EL PASO, Texas — Willie Worsley says he doesn't talk to his high school players in New York about being on the 1966 Texas Western team that had the first all-black starting lineup in an NCAA championship game and beat all-white Kentucky for the title.
Yet he still got a text Saturday from one of them who saw him on TV celebrating the 50th anniversary of a 72-65 victory that is largely credited with ending segregation in athletics at universities across the South.
The historic moment was marked by numerous video tributes, including one from President Barack Obama, and culminated in the school now known as UTEP beating Conference USA opponent Western Kentucky 93-89 in overtime in a rare sellout.
"I was trying to be a model man and not cry," the 70-year-old Worsley said. "And when the president came on? Him? To us?
"To me, the love that El Paso showed us, today was my No. 1, even more than the championship game, because of the way they still love us after 50 years."
Worsley and eight of his teammates were part of three days of festivities, with co-captains Jerry Armstrong and Orsten Artis leading the current Miners onto the floor before the game.
Emmert said Texas Western's 1966 title wasn't only an important moment for college sports, but for society at large. pic.twitter.com/TFBgFp6AAd— Inside the NCAA (@InsidetheNCAA) February 7, 2016
There were seven black players on the team — Worsley, Artis and three others who made the event, David Lattin, Willie Cager and Nevil Shed. Two of the seven didn't attend. Bobby Joe Hill, the sparkplug guard who led the Miners, died in 2002. Harry Flournoy is ill but spoke via video.
The current players wore throwback Texas Western jerseys — and clearly understood the significance of the game even though their only hope to make the NCAAs this season will hinge on the conference tournament.
"It isn't even explainable how much we wanted it," said Earvin Morris, who led all scorers with 32 points as the Miners rallied from 17 points down. "We talked about that in the locker room before the game — do it for the 1966 team."
Miami Heat President Pat Riley, who played for Kentucky in the stunning upset on March 19, 1966, in College Park, Maryland, was among the video tributes. So was Duke coach Mike Krzyzewski.
But all the tributes were overshadowed by Obama's.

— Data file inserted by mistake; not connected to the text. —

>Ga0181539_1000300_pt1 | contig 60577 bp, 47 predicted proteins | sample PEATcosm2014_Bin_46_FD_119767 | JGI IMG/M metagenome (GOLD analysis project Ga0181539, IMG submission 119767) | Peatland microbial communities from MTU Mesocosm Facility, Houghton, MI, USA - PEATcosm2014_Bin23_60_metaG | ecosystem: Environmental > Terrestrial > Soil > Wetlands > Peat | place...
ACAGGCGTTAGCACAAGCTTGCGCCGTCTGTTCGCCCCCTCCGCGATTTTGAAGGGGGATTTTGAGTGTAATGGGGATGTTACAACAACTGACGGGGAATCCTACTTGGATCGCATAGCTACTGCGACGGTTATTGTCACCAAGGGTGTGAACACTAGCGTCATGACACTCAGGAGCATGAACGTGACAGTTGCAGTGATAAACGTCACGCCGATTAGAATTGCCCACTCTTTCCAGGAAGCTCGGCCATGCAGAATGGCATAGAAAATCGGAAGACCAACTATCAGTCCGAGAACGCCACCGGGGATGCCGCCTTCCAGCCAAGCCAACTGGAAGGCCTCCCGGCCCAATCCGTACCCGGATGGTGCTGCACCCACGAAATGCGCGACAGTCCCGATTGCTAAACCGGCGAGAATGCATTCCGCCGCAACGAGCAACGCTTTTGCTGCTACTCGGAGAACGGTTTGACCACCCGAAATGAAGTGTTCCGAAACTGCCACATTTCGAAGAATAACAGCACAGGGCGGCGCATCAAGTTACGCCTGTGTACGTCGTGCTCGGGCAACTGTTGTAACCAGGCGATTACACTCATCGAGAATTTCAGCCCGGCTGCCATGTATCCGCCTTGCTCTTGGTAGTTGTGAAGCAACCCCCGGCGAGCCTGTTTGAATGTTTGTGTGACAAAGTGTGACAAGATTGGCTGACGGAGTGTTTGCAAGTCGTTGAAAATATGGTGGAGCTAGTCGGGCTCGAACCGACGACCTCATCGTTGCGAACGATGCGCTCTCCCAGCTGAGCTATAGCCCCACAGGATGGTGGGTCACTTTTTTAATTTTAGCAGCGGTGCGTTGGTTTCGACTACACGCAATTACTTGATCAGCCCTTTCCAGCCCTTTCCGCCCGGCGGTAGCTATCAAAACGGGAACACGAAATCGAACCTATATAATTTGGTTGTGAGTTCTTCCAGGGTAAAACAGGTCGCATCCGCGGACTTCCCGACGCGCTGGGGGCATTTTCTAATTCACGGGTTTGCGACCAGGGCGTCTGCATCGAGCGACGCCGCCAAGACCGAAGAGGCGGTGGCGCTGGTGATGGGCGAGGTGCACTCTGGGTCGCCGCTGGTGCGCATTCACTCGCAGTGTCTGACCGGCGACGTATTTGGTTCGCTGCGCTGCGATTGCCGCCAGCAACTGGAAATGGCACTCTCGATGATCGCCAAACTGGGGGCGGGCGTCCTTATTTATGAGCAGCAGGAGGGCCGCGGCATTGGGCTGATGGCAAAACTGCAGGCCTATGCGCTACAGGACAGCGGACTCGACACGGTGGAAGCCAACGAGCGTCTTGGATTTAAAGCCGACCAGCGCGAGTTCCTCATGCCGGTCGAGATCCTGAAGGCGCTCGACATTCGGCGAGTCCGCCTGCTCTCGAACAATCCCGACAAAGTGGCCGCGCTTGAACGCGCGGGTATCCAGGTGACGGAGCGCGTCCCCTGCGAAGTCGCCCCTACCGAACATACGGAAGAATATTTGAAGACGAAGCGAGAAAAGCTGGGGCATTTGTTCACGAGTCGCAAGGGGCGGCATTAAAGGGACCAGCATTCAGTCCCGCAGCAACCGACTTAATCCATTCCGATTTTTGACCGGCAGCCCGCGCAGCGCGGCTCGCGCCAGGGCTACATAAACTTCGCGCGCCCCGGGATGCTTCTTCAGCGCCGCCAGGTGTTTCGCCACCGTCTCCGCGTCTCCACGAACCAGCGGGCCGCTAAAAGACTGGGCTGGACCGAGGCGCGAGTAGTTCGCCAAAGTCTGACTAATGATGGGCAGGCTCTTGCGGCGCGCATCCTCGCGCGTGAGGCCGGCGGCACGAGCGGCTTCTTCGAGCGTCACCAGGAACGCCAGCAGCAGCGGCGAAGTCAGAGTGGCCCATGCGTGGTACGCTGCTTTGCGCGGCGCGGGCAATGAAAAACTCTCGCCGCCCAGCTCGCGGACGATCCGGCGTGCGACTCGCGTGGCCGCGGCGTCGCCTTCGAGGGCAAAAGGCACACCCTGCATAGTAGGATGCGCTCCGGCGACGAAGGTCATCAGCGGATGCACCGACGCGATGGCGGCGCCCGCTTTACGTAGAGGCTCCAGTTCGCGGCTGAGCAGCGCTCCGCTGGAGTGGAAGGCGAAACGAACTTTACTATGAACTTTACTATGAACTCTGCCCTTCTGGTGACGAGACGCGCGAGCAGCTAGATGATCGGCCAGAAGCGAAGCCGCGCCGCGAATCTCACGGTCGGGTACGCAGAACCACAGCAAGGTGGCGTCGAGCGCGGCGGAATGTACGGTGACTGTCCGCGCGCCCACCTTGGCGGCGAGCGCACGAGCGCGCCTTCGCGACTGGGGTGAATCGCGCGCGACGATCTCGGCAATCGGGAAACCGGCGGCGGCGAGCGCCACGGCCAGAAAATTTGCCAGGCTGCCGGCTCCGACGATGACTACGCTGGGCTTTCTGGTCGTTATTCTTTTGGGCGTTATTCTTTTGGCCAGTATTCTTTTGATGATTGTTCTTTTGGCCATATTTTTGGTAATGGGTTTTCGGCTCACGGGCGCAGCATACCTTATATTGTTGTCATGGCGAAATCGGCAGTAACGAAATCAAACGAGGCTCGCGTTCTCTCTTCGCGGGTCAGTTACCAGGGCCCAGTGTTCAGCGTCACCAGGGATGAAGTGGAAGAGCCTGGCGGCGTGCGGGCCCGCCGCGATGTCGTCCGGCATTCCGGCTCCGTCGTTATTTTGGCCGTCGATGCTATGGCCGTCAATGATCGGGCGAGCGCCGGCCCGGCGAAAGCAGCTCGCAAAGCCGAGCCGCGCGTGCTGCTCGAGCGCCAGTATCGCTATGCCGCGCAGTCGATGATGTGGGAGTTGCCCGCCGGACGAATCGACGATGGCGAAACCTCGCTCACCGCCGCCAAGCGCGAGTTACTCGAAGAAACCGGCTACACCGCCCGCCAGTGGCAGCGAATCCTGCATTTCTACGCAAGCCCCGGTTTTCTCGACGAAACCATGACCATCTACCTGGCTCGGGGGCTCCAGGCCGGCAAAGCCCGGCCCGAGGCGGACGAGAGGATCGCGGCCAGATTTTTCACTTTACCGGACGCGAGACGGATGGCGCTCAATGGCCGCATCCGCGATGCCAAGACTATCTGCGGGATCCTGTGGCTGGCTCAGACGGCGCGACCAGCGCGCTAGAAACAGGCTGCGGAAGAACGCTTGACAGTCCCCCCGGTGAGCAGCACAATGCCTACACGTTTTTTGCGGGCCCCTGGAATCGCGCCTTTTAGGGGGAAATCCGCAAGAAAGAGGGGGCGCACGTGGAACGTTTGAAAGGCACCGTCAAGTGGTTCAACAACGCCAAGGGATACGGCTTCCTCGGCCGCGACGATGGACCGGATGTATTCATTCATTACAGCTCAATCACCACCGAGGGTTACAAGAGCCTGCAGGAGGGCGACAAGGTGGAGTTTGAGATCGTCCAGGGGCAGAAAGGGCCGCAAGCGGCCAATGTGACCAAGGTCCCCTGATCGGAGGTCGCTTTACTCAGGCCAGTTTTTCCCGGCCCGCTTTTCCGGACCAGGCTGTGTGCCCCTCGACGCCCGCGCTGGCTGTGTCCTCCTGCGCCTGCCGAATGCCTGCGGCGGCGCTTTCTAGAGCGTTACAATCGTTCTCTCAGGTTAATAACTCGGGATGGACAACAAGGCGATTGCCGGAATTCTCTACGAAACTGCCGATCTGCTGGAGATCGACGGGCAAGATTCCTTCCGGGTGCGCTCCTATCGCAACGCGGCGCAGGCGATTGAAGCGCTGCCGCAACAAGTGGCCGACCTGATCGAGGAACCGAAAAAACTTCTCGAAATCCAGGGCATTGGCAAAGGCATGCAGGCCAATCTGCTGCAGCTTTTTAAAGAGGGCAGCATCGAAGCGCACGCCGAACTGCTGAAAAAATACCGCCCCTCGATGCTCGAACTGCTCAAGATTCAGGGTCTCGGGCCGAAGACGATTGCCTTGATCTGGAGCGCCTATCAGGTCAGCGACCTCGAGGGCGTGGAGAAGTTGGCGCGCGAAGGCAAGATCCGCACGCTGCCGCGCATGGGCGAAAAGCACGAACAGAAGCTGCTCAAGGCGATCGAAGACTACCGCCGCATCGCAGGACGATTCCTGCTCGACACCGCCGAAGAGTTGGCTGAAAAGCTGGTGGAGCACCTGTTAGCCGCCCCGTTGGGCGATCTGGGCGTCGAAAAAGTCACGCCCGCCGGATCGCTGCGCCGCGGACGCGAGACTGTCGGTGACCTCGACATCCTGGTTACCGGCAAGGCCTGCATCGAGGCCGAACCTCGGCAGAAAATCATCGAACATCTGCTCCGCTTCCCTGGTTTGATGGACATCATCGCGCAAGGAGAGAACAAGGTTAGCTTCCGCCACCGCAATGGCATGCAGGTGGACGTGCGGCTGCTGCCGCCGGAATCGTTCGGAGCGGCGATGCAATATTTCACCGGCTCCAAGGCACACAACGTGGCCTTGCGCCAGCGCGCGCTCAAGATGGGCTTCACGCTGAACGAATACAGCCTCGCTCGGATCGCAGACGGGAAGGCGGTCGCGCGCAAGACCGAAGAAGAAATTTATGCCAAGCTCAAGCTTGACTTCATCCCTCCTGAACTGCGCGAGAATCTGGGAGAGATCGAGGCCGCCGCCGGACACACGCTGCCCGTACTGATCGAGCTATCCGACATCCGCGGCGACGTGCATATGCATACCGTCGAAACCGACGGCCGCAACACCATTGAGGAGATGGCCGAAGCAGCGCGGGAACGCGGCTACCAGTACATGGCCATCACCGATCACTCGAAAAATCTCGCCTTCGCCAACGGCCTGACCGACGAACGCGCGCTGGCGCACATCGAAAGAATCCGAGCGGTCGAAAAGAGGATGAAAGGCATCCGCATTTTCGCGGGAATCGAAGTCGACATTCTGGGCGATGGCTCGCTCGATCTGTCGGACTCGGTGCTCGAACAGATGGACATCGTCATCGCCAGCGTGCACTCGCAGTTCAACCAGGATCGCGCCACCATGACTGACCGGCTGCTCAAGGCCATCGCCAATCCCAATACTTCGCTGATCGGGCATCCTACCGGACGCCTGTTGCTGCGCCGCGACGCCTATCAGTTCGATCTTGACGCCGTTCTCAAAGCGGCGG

"They didn't know it at the time, but their contribution to civil rights was as important as any other," the president said. "That's what we honor today — a group of people who laced up their shoes and moved this country forward."
Hall of Fame coach Don Haskins, who played only his seven black players against Kentucky but never said race was the reason why, died in 2008. "The Bear" was represented during the pregame ceremony by his widow, Mary Haskins, and two of his sons.
UTEP coach Tim Floyd was an assistant under Haskins when the Miners were frequent NCAA Tournament qualifiers in the 1980s. Texas Western's title is still the only NCAA crown for a Texas team.
"We were certainly an inspired team," Floyd said of the victory Saturday. "We've always prided ourselves on being the only basketball town in the state of Texas. I look back on my career and this is one of the more memorable games."
The celebration continued at halftime, including brief comments from NCAA President Mark Emmert. Nolan Richardson, who played for Haskins and coached Arkansas to the 1994 NCAA title, also attended.
After the game, the current Miners raced around the locker room looking for silver Sharpies, trying to get the 1966 players to sign shoes and basketballs.
"I saw 'Glory Road' many times before I even signed," Morris said, referring to the 2006 movie inspired by Texas Western's story. "I realized the basketball tradition and history here, and I wanted to be a part of that. It's unexplainably great how good it feels."
The older guys enjoyed it, too.